This story is part of The Salt Lake Tribune’s ongoing commitment to identify solutions to Utah’s biggest challenges through the work of the Innovation Lab.
There are some clear consequences to Great Salt Lake drying up.
Habitat losses for migratory birds. Dents in the $1.3 billion generated each year by mineral extraction, the brine shrimp industry and tourism. An impact on human health as dust from the dry lakebed — some areas of which contain elevated levels of arsenic — contributes to air pollution.
But a consequence you may not have thought about before is dusty snow.
As the lakebed dries, dust can land on the state’s snowpack in the mountains, causing the snow to absorb more sunlight and melt faster.
This, in turn, means more water becomes absorbed in the soil and doesn’t reach the lake.
And while Great Salt Lake’s decline has been caused mainly by diversions of water upstream for residential and agricultural use, loss of snowpack melt certainly doesn’t help it, or the rest of the state.
McKenzie Skiles, a geography professor at the U. who studies the impact of dust on snow, said the simplest solution to controlling Utah’s growing dust problem is keeping more water in the lake.
She’s also a member of the DUST^2 (Dust across a Desert-Urban-Summit Transect) project, a group of six scientists studying the impact of dust on study sites from southwestern U.S. deserts to Utah’s Rocky Mountains.
She pointed to Owens Lake in California, which became desiccated in the 1920s after its tributaries were tapped and diverted to Los Angeles, resulting in an air pollution disaster that has cost California residents more than $2 billion to mitigate.
Blowing particulates from the dry lakebed caused health issues for the 40,000 people living nearby. By comparison, Owens Lake is about one-sixth the size of Great Salt Lake, and Salt Lake County alone has a population of more than 1 million.
And if all of that isn’t enough motivation to do something about the dust, consider this: Skiles said although Utah gets the most dust in the spring, skiing and snowboarding aren’t as good on dusty winter days.
“If we try to do dust mitigation… after we are already getting high dust emissions, it’s going to be very costly,” Skiles said.
Ways to control the dust
Maura Hahnenberger, another DUST^2 scientist who teaches geosciences at Salt Lake Community College, studies where dust comes from and how it gets transported.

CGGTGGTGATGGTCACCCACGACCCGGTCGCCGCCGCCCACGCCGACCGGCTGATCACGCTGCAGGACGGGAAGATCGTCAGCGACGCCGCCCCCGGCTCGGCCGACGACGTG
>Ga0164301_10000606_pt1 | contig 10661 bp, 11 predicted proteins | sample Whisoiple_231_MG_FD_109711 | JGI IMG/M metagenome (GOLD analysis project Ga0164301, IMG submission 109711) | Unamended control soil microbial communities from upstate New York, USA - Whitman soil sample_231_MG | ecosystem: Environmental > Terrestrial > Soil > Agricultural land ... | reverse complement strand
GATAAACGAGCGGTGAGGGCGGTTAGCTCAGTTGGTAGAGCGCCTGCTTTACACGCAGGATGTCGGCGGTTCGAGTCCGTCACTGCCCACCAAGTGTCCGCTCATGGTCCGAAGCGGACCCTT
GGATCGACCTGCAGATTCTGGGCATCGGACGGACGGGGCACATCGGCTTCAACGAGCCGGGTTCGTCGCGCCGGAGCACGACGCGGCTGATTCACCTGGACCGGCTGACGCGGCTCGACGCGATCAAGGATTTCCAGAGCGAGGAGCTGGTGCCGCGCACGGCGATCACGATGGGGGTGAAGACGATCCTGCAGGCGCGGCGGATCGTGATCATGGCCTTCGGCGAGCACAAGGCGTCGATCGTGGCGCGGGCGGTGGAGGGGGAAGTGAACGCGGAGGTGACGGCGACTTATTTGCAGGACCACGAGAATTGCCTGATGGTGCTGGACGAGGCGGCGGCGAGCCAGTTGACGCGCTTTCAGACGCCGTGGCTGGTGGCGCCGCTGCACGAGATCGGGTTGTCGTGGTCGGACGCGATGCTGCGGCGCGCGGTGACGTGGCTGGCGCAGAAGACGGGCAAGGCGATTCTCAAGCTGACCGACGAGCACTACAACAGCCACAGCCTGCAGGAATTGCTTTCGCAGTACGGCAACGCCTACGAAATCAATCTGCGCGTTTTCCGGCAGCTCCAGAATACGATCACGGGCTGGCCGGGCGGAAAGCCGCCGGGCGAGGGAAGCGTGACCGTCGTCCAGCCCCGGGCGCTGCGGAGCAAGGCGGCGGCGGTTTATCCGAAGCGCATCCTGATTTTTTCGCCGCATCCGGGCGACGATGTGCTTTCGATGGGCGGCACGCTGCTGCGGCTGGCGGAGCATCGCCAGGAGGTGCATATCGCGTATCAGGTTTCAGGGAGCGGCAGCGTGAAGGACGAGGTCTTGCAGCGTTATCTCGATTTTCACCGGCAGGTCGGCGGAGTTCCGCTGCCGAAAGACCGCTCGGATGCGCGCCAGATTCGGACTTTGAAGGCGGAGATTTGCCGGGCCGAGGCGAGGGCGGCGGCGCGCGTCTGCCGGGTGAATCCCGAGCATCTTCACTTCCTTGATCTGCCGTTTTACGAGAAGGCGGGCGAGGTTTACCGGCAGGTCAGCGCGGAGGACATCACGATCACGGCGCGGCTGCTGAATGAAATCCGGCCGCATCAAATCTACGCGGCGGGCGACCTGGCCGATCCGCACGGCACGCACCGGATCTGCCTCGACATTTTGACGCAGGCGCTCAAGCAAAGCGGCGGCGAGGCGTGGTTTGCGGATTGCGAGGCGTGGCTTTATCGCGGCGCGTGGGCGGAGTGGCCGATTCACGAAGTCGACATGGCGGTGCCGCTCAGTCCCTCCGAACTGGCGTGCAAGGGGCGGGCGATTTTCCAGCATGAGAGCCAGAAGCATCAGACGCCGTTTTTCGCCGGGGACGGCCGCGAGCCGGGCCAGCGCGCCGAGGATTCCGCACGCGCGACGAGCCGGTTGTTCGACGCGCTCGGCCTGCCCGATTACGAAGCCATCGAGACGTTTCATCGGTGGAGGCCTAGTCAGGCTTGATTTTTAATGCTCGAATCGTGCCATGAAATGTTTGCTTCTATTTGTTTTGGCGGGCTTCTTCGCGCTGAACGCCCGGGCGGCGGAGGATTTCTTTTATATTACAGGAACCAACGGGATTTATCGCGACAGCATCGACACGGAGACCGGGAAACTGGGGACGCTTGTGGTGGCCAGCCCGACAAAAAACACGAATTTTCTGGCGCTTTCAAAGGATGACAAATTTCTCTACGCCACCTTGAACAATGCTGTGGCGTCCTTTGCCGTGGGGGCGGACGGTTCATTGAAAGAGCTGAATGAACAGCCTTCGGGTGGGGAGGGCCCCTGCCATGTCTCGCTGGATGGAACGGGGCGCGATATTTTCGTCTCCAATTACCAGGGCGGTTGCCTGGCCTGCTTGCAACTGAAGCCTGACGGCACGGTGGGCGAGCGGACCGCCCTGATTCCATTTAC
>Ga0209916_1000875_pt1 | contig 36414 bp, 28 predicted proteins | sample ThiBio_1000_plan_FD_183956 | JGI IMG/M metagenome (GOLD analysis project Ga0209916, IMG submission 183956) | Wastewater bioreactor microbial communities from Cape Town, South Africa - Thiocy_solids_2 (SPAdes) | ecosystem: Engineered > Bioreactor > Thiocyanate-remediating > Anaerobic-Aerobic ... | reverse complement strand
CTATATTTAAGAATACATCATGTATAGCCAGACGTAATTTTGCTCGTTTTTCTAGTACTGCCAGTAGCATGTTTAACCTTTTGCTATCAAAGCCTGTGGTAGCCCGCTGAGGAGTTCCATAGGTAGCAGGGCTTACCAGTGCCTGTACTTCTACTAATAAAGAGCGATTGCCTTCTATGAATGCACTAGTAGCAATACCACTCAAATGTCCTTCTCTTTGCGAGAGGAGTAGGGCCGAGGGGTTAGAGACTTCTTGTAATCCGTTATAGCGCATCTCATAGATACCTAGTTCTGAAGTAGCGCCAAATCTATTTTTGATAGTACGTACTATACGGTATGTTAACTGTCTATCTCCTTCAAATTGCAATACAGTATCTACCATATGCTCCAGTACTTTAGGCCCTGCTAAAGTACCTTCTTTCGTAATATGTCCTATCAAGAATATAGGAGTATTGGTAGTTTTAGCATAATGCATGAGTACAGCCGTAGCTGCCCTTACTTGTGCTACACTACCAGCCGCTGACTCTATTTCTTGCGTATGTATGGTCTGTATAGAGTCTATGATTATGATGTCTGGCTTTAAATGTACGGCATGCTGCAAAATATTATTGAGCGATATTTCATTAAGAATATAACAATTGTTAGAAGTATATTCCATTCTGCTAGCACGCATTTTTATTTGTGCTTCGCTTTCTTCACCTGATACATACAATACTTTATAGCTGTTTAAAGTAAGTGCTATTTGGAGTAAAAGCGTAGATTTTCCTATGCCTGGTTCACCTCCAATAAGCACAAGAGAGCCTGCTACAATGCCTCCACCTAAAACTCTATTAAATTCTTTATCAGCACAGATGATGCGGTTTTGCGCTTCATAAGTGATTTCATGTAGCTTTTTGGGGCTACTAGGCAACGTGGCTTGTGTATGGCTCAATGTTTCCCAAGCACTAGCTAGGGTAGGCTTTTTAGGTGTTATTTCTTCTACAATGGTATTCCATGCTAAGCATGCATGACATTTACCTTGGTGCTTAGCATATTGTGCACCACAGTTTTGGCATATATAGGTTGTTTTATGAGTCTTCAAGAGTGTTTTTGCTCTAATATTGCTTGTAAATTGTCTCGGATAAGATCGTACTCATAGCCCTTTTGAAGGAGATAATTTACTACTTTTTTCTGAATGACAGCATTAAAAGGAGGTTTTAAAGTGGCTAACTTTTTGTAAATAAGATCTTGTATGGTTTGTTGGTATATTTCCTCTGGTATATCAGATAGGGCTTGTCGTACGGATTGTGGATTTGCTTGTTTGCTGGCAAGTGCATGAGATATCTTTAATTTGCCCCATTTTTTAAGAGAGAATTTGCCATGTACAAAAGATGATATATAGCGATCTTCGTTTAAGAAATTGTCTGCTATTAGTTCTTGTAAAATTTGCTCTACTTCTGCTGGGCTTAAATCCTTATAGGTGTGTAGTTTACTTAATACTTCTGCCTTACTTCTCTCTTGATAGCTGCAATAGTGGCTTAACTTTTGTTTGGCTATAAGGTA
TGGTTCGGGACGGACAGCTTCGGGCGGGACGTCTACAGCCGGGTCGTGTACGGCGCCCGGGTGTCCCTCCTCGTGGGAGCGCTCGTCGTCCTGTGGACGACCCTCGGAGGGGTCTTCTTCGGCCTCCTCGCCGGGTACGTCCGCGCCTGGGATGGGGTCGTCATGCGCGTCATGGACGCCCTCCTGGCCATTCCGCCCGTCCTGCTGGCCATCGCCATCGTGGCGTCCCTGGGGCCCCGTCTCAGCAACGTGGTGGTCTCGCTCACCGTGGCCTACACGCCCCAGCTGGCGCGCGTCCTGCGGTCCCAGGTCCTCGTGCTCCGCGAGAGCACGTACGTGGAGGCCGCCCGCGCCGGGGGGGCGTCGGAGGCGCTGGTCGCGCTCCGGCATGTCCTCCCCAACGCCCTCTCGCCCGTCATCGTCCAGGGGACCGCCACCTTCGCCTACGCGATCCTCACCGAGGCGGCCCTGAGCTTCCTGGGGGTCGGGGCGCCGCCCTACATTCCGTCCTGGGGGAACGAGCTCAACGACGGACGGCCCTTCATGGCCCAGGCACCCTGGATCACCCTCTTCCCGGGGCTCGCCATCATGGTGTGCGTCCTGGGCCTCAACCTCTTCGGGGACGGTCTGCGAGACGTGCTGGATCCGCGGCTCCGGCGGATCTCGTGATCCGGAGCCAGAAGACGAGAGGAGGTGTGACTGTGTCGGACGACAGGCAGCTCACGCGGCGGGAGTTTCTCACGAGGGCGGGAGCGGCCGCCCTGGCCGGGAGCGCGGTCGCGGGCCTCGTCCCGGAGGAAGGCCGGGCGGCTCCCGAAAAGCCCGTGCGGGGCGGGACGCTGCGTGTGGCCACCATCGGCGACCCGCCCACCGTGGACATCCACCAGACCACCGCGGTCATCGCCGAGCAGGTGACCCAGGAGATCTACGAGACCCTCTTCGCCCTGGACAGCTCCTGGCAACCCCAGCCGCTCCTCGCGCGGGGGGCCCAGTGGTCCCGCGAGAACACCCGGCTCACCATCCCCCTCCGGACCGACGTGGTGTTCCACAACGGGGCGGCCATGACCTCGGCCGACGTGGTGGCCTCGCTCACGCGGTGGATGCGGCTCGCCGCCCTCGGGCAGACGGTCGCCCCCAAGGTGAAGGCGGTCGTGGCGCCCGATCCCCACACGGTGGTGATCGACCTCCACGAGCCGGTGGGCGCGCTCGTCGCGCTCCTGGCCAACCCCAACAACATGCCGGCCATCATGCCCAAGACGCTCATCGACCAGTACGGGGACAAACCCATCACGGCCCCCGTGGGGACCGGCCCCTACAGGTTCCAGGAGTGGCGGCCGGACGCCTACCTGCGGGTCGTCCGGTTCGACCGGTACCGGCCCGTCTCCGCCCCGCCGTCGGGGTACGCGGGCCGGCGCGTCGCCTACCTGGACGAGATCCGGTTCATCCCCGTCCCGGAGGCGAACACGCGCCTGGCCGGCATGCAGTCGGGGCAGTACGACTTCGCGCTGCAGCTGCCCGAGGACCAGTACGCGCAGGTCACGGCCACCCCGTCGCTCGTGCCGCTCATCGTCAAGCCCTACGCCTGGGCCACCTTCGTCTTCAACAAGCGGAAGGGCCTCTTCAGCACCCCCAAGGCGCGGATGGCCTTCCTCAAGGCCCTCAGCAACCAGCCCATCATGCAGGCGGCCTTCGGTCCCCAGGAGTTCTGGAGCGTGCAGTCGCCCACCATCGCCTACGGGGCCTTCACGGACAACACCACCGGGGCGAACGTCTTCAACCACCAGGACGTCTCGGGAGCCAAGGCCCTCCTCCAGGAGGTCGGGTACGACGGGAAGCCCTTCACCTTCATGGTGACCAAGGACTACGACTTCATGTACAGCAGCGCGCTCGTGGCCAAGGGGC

She suggested some possible techniques for controlling the Great Salt Lake’s dust problem.
One option is revegetating a dusty area; however, that probably wouldn’t work well for the Great Salt Lake, since not much vegetation can thrive around it to start with.
Another idea is simply not disturbing the dried up lake bed soil. Hahnenberger said dust blows away when it’s loose, but some dried up areas form a thick crust that keeps the dirt packed down, and those should stay intact.
A third option would be replenishing the lake water. Hahnenberger said even keeping the lake level stable and not allowing it to slip any lower would help.
Hahnenberger said there aren’t good numbers yet when it comes to questions about how much dust levels are increasing as the Great Salt Lake dries up — that’s the kind of topic that the DUST^2 project is currently exploring — but she noted that when she began studying dust in the 2010s, the Great Salt Lake shoreline was not identified as a large producer of dust events.
But over the last five years, Hahnenberger said scientists began regularly seeing dust from the Great Salt Lake.
It’s causing an increase in particulate matter levels, she said, visible on days like February 5, 2021, when there was so much dust that brown snow fell.
On that day, Hahnenberger said the maximum value of particulate matter levels was 286 micrograms per meters cubed. The threshold at which people begin experiencing health impacts, she said, is 35 micrograms per meters cubed.
“Once you create a dust source, particularly on these dry lake beds, it’s hard to keep the dust down,” she said.
Impacts on early snowmelt
Skiles said dusty snow research is still ongoing in Utah, but when she studied this process in the upper Colorado River Basin, modeling studies showed that the area lost up to 5% of the water yield due to earlier snowmelt. White snow reflects sun well, but dusty snow absorbs more energy, increasing the pace of snowmelt.
That doesn’t mean that the runoff would necessarily be more polluted. Skiles said snowmelt pollution levels depend on what’s in the dust; in the Great Salt Lake’s case, there are heavy metals present, but “luckily, we have really good infrastructure where we treat water to make sure it’s safe for our consumption.”
Skiles said dust on snow can shift snowmelt timing on a scale of weeks to months, which impacts how efficiently the resource gets used.
It can also throw off mountain ecosystems, she said, by changing how early vegetation begins growing again.
“Ultimately, plants end up taking up more water in this sort of earlier shift, and we get less water downstream,” she said.
Skiles added that the Great Salt Lake has often been undervalued because it’s salty and smelly, but people should acknowledge all the good it does as a useful resource.
“We need to switch our view of the value of the Great Salt Lake and just allow more water to run into the lake,” she said.